Horlick points out some of the practical problems of setting up a carbon tariff system and cautions about the potential effects of such measures on the international trading system.  As he notes, if the production method rather than the end-product is focused on, such processes as agricultural biotechnology may face increased challenges in the World Trade Organization:

It is tempting to say that we can re-interpret existing WTO rules to permit whatever measures are necessary to protect our environment. But do we really want to change those existing rules? The key to the U.S. economy is constant innovation.

One of the important fields where we lead the world of innovation is biotechnology, which is revolutionizing medicine, agriculture, and even many of the environmental concerns dealt with in proposed legislation (such as environmental remediation and renewable fuels). So far the United States has resisted efforts in Europe and elsewhere to limit our market access for our products because of how they are produced – from biotech means. But if we re-interpret WTO rules to allow trade barriers based on how things are made, we open up a can of worms – and might permit other countries to block our biotech exports, including major items such as corn, soybeans, and other crops.

Talk about creating chaos in the world trading system!

Noted atmospheric scientist and Nobel Prize winner in Physics, Paul Krugman, has a rant in the New York Times today saying that House members — the “deniers” who voted against the pork-filled energy bill — were guilty of “treason against the planet.”

As Krugman wrote:

And as I watched the deniers make their arguments, I couldn’t help thinking that I was watching a form of treason — treason against the planet.

He must have been watching a different debate. I was most taken with the fact that the Democrats didn’t seem at all perturbed about voting on a bill with 300 pages of amendments missing. But the Republicans were, and repeatedly asked how they were supposed to vote on a bill that no one had read in its entirety.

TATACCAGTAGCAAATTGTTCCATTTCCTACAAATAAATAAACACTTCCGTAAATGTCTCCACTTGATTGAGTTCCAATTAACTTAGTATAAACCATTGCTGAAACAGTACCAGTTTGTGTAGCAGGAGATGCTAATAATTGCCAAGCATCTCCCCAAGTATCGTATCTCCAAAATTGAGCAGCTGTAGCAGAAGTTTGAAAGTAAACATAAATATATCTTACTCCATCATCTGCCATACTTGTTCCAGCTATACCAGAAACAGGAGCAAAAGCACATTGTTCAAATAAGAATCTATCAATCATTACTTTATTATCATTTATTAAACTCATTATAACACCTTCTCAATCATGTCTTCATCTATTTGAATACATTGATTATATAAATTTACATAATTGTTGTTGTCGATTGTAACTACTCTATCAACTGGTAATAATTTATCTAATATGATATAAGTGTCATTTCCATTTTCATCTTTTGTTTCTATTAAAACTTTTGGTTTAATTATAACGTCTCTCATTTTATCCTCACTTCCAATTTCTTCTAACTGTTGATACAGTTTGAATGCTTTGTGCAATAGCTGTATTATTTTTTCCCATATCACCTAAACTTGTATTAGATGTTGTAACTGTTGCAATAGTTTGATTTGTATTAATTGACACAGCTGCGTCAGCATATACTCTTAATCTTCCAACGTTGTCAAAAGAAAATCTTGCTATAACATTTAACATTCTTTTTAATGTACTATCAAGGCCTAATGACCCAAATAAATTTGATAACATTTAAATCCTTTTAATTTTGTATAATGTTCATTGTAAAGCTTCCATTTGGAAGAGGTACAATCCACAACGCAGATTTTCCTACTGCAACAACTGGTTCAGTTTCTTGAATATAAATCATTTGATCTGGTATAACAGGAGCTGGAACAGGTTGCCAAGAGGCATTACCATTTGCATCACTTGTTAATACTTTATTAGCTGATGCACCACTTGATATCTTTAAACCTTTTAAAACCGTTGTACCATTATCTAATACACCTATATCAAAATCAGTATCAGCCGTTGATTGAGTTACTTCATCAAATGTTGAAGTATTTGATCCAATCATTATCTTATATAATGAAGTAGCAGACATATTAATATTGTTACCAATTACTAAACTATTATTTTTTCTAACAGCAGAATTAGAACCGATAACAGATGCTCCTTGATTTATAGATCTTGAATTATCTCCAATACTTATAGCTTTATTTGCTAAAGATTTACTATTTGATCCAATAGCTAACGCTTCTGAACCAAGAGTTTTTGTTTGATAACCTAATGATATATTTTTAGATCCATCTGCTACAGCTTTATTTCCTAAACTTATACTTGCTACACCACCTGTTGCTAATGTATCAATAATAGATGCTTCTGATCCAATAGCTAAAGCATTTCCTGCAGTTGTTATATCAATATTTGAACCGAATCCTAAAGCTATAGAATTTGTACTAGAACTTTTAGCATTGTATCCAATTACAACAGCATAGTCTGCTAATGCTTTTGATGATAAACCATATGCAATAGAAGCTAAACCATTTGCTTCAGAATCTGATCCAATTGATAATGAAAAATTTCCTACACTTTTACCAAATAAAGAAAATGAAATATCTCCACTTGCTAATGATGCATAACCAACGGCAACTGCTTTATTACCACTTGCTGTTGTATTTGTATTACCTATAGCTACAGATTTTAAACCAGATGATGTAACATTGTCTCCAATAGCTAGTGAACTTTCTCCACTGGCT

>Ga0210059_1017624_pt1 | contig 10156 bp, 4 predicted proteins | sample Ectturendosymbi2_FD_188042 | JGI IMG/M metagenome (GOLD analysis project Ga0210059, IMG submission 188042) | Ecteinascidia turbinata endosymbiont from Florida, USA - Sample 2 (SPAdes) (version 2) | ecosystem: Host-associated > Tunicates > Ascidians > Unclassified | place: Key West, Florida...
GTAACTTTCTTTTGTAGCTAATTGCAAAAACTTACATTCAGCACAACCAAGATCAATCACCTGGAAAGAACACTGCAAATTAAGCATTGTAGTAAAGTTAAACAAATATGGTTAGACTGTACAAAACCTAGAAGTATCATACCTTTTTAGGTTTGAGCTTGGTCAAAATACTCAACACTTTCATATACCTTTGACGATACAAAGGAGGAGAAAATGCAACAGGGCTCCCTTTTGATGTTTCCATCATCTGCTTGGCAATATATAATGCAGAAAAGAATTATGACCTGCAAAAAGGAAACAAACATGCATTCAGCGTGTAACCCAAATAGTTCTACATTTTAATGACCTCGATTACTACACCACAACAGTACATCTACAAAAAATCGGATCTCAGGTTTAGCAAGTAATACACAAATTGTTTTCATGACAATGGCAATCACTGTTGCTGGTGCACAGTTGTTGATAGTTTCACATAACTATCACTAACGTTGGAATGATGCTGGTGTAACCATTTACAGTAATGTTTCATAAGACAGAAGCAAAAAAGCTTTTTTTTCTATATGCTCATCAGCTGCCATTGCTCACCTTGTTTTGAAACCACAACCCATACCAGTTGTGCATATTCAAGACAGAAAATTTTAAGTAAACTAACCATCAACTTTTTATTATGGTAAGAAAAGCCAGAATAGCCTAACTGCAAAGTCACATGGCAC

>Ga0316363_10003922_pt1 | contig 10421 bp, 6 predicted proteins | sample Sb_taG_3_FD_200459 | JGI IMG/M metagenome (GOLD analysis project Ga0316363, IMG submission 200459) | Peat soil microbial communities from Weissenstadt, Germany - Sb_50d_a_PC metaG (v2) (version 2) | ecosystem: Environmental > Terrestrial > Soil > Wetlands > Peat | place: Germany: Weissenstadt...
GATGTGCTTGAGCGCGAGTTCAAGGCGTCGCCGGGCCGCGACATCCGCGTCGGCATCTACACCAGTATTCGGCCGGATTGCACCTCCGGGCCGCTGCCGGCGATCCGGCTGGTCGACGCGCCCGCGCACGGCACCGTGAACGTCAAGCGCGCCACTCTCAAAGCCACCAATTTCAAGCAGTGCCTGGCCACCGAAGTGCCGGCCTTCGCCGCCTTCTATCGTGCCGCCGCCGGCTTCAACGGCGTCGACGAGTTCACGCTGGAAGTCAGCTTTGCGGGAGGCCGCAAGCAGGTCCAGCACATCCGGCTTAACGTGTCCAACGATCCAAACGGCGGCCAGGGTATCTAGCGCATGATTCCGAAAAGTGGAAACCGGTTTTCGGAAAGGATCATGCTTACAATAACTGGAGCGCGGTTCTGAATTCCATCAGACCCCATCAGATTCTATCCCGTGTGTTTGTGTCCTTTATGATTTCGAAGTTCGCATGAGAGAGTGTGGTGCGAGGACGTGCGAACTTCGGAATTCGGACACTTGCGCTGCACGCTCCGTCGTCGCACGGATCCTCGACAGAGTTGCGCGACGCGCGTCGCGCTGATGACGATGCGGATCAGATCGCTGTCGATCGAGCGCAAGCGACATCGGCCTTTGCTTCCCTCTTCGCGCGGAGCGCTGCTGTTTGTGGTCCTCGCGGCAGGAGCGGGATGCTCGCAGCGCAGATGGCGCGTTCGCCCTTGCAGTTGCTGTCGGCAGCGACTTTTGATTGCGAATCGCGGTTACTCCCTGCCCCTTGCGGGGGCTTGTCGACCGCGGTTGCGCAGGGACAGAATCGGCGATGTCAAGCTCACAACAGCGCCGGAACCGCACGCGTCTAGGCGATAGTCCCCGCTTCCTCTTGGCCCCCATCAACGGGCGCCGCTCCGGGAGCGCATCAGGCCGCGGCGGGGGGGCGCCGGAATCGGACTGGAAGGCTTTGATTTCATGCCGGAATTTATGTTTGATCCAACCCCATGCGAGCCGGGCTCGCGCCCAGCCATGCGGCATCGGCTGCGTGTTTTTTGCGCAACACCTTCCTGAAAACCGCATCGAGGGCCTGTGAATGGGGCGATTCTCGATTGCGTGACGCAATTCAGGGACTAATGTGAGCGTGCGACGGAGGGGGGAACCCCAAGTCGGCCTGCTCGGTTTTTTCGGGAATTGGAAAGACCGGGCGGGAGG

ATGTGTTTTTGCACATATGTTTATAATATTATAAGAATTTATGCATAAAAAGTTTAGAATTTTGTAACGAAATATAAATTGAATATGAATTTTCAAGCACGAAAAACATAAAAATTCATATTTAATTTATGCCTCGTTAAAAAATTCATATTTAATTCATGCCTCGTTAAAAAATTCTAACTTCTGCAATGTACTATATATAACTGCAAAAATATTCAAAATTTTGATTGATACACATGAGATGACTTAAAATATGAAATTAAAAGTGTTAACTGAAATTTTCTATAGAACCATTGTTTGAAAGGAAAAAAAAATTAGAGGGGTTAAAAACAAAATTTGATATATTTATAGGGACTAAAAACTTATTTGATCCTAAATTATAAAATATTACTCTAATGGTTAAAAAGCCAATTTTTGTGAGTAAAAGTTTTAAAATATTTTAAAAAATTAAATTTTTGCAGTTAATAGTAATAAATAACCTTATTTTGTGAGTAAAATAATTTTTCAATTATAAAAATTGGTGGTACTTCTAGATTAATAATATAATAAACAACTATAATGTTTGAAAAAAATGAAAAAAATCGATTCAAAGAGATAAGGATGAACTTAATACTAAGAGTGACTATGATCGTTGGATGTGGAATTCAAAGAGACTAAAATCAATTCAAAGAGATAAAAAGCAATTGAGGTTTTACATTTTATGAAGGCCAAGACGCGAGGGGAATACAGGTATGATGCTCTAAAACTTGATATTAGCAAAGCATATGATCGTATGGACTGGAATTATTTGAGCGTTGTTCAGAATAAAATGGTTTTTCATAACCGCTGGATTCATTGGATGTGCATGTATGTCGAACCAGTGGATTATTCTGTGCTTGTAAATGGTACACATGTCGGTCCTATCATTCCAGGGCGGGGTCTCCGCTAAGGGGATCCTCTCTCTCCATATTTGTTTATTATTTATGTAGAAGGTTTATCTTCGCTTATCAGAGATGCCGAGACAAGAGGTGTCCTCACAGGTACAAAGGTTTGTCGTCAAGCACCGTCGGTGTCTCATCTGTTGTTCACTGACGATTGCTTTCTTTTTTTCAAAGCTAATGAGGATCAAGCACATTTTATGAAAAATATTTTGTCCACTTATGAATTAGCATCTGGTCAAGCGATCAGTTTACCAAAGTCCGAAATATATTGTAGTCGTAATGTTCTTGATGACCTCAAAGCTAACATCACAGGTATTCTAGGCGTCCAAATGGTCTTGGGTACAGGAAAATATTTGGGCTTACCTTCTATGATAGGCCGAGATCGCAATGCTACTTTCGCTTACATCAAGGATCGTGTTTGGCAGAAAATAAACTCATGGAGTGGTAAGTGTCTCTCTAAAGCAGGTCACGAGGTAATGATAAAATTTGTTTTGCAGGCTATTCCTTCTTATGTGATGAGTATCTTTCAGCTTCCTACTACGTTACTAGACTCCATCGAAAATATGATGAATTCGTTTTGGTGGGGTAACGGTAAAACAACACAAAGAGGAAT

But no, Krugman didn’t think that the Dems were acting irresponsibly in blatantly bribing recalcitrant Members to vote “aye” to get the necessary votes for a bill that would drastically restrict energy use, increase energy prices, subsidize every remote technology favored by Dems’ constituents, and, incidentally, would have a negligible effect on the earth’s temperature.

He was too busy ranting about “the irresponsibility and immorality of climate-change denial.” In his apocalyptic view:

. . . the deniers are choosing, willfully, to ignore that threat, placing future generations of Americans in grave danger, simply because it’s in their political interest to pretend that there’s nothing to worry about. If that’s not betrayal, I don’t know what is.

Note: Krugman is not an atmospheric scientist and did not receive a Nobel Prize for Physics.

Today, the World Trade Organization, together with the UN Environment Programme posted a report on trade and climate change that outlines how carbon border taxes may be consistent with WTO rules. It is a very careful discussion of relevant articles, their intent and interpretation, and related WTO cases (though no case has specifically dealt with climate change).

In some cases, the WTO-UNEP discussion reads like “on the one hand, and on the other.” The report is bound to provide environmental groups with ammunition to argue that CO2 border taxes are WTO-compliant. However, the issues and their legal precedents are not that clear-cut. What’s more likely is that the introduction of border taxes or similar measures will open up a flood of retaliatory actions and disputes.

Here’s a summary from the report of the relevant GATT and WTO rules:

If a particular measure is inconsistent with one of the core provisions of the GATT (e.g. Articles I, III or XI), it could still be justified under Article XX. Article XX lays out a number of specific instances in which WTO members may be exempted from GATT rules. Two exceptions are of particular relevance to the protection of the environment: paragraphs (b) and (g) of Article XX. According to these two paragraphs, WTO members may adopt policy measures that are inconsistent with GATT disciplines, but necessary to protect human, animal or plant life or health (paragraph (b)), or relating to the conservation of exhaustible natural resources (paragraph (g)).

The report was issued just as the U.S. House of Representatives was to begin consideration of the Waxman-Markey energy bill, which, according to Inside Trade (subscription required), will include a Ways and Means Manager’s Amendment with provisions for carbon border adjustments to address competitive and so-called leakage issues.

Well.  The Congressional Budget Office has finally caught up with what CEI has been saying for years –  misguided ethanol policies cause higher food prices without providing significant environmental benefits.  In a report released yesterday, CBO noted this about food prices:

CBO estimates that the increased use of ethanol accounted for about 10 percent to 15 percent of the rise in food prices between April 2007 and April 2008.

And what about ethanol’s highly touted reduction of  greenhouse-gas emissions? Here’s what CBO found: